She has issued two solo albums, Feadóga Stáin (1979) and Feadoga Stáin 2 (1992) both critically acclaimed and, according to musician and archivist Jackie Small, “ranked among the most influential albums of Irish music, ever.” Bergin, described by Grey Larsen “as a leading influencer of the modern Irish whistling style” is credited with popularising traditional Irish tin whistle playing. She has released four CDs with Dordán, published two volumes of her Irish Tin Whistle Tutorial and is currently working on the third and final volume. The Tutorial has been described by Fintan Vallely as a “landmark publication, for it is rare that the compiler would be both an accomplished performer and equally-accredited teacher.” Mary has toured in Europe, the UK, USA and Australia, playing at concerts, festivals, colleges and universities and giving workshops and master classes. She has taught at Scoil Samhraidh Willie Clancy for many years.
In recognition of her outstanding contribution to Irish traditional music she received the prestigious TG4 Gradam Ceoil Traditional Musician of the Year Award in 2000 and an Honorary Doctorate from UCD in 2022 for her contribution to the Arts.
Scoil Samhraidh Willie Clancy now joins in celebrating Mary’s outstanding achievements.
The Tribute will take place on Tuesday 4th July at 3.00pm. It will be facilitated by her long-time friend and fellow musician James Kelly.
Master fiddler, tutor and composer James Kelly was born in Capel St, Dublin, the son of West Clare fiddler and concertina player, John Kelly. At age 16 he won the Fiddler of the Year Competition and was a regular at the music sessions in the Four Seasons pub with his father, brother John, and Joe Ryan. His first album was a duet with his brother: John and James Kelly: Irish Traditional Fiddle Music. He played with the group Ceoltóiri Laighean which included - among others - his father, Mary Bergin, Aibhlín McCrann and Paddy Glackin.He released two albums with this group, The Crooked Road, a live recording of a concert at University College Dublin (1973), and the second, The Star of Munster (1975), both regarded as hugely influential recordings.
James played with other well-known groups, like Planxty, The Chieftains, Patrick Street and Kinvara. The latter included Jackie Daly, John Faulkner and Dolores Keane.
Photo: Tony Kearns
Emigrating to the US in 1978 he toured and recorded with Bowhand, which featured Paddy O‘Brien and Dáithí Sproule, and collaborated with many distinguished artists on several seminal recordings. In 1989 he released his first solo album, appropriately titled Capel Street, and his second, James Kelly, came out in 1996. A third solo album, Melodic Journeys, was released in 2004. He has composed approximately 800 tunes and in 2009 published his first book of tunes: 101 Traditional Irish Dance Tunes.
He has been resident for many years in Miami and in 2001 received the Florida Folk Heritage Award from the Florida Folklife Programme in recognition of his outstanding musicianship. In 2006 he received the TG4 Gradam Ceoil Traditional Musician of the Year Award for his contribution to Irish traditional music.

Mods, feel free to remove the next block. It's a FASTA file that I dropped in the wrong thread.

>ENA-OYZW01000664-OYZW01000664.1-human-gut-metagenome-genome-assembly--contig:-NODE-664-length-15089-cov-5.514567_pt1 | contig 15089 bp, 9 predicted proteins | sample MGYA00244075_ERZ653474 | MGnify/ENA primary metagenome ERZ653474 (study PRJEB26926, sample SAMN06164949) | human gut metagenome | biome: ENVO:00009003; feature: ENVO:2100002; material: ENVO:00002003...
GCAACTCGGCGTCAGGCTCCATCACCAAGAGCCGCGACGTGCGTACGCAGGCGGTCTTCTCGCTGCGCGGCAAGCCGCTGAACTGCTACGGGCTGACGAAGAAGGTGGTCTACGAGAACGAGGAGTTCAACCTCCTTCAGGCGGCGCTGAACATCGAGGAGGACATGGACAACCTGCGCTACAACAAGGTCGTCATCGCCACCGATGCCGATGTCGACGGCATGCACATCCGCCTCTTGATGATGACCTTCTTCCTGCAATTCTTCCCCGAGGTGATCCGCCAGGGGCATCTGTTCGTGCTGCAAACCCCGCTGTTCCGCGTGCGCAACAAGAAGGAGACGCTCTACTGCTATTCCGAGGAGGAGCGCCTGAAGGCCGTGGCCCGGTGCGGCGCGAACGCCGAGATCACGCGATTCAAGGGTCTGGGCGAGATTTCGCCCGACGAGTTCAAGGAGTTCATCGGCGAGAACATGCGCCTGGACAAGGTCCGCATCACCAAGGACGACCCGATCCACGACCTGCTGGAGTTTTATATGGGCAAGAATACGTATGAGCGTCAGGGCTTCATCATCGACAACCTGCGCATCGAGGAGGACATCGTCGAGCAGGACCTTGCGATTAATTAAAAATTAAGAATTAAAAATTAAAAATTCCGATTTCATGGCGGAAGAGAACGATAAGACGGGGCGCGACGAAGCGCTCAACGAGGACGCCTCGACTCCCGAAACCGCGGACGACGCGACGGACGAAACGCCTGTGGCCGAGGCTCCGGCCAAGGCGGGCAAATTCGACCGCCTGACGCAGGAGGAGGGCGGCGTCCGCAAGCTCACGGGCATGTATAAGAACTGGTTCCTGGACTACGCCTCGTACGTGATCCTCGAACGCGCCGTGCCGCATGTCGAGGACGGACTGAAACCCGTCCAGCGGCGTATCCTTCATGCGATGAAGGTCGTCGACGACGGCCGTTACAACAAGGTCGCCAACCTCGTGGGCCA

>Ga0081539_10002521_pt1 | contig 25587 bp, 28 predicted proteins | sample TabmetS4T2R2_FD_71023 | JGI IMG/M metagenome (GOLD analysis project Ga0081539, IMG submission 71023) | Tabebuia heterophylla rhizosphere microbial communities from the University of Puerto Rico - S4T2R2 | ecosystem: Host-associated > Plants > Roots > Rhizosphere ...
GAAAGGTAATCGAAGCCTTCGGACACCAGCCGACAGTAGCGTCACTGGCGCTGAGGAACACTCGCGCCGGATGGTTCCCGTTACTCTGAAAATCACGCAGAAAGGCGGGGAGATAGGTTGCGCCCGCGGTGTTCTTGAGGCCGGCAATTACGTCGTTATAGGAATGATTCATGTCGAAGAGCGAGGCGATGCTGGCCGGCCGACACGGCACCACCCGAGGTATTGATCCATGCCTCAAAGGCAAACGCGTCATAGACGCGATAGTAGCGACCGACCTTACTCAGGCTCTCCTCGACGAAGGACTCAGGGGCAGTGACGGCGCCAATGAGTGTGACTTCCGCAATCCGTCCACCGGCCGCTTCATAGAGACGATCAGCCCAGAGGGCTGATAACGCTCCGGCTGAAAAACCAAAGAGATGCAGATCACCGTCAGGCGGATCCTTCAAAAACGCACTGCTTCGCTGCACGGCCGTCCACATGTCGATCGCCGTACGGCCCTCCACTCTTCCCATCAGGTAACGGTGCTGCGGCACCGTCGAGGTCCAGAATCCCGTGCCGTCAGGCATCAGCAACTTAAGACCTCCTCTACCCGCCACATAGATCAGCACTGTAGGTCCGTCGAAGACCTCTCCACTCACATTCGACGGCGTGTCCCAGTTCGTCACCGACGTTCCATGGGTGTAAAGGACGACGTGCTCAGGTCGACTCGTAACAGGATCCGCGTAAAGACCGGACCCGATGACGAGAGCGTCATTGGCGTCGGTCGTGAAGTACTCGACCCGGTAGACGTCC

James is highly regarded as a tutor and performer and has toured all over the US, Australia, and the UK, tutoring and performing at festivals, summer schools, colleges and universities. He is, like Mary, a long-time tutor at Scoil Samhraidh Willie Clancy.
Garech Browne, Willie Clancy and Claddagh Records
James Morrissey, a native of Kiltimagh, Co. Mayo, graduated from UCD and worked as a journalist with Independent Newspapers before becoming a co-founder of The Sunday Business Post. He has authored a number of books including The Fastnet Lighthouse, Omey Island and Inishbofin & Inishark and works as a communication consultant. A friend of Garech Browne, the founder of Claddagh Records, he was working on a history of Claddagh and the revival of the label when Garech died in 2018. He is currently completing the book while overseeing the revival of the Claddagh Label.
The lecture will focus on the Garech Browne/Willie Clancy/Claddagh Records connections. It will examine Garech’s close friendship with Willie Clancy, the recordings Willie released on Claddagh, and the role of Clancy in
determining that the objective of Claddagh would be to preserve, protect and promote Irish traditional music and the spoken word. Included are extracts of correspondence from Ciarán Mac Mathúna, Willie Clancy, Garech Browne and Willie Clancy’s widow, Doreen. The talk will also detail the current revival of the Claddagh label, a project designed to fulfil Garech’s wishes to “make available the Claddagh archive to anyone, anywhere, that might be interested….”
This lecture will be presented on Wednesday 5th July at 3.00 pm.
Restitution: the revival of Scotland's bellows blown pipes and its wider
Hamish Moore was born to a family of Highlanders and Irish immigrants who worked in the heavy industries of their day in Glasgow. His father was his first piping teacher and his great- grandfather, Duncan McCallum, was a renowned piper. He went on to compete successfully in both band and solo competitions but was always aware there was another side of Scottish piping which had been lost and had yet to be rediscovered.
He studied veterinary medicine at Edinburgh University and worked in Miltown Malbay with local vet James Ironside in 1981. It was here in some of the local pubs that he first encountered uilleann pipes.
He had always questioned why Scottish piping had become entirely associated with competition and the military. Back in Scotland he determined to research and find a Scottish bellows blown pipe equivalent to the uilleann pipes. His next-door neighbour in the Highlands had a set of early 19th century small pipes complete with bellows. He acquired these on a long-term loan and had them restored. This changed his life and four years later he had given up the day job to make pipes and play professionally. The pipe-making business, now run by his son, Fin, also a superb piper, has made well over a thousand sets of Scottish bellows blown pipes.
The lecture examines the revival of the bellows blown pipes of Scotland, one of the most culturally significant events to have occurred in the last 250 years. This renaissance has challenged the piping establishment to recognise there was a legitimate Scottish piping culture prior to the late 18th century, when the British army raised the Highland regiments, and competitions were first introduced bringing about the standardisation of our pipe music. Before these events piping in Scotland was truly an aurally transmitted folk tradition. The talk will be illustrated by a display of historically important artefacts and some superb recordings.
This lecture will be presented on Thursday 6th July at 2.30 pm.
Remembering Willie Clancy: Reflections on his life and legacy.
This presentation will feature people who knew him and musicians who were influenced by his music. Presented by Peter Browne, piper and former producer / presenter with RTÉ Radio.
Saturday 8th July at 2.30 pm.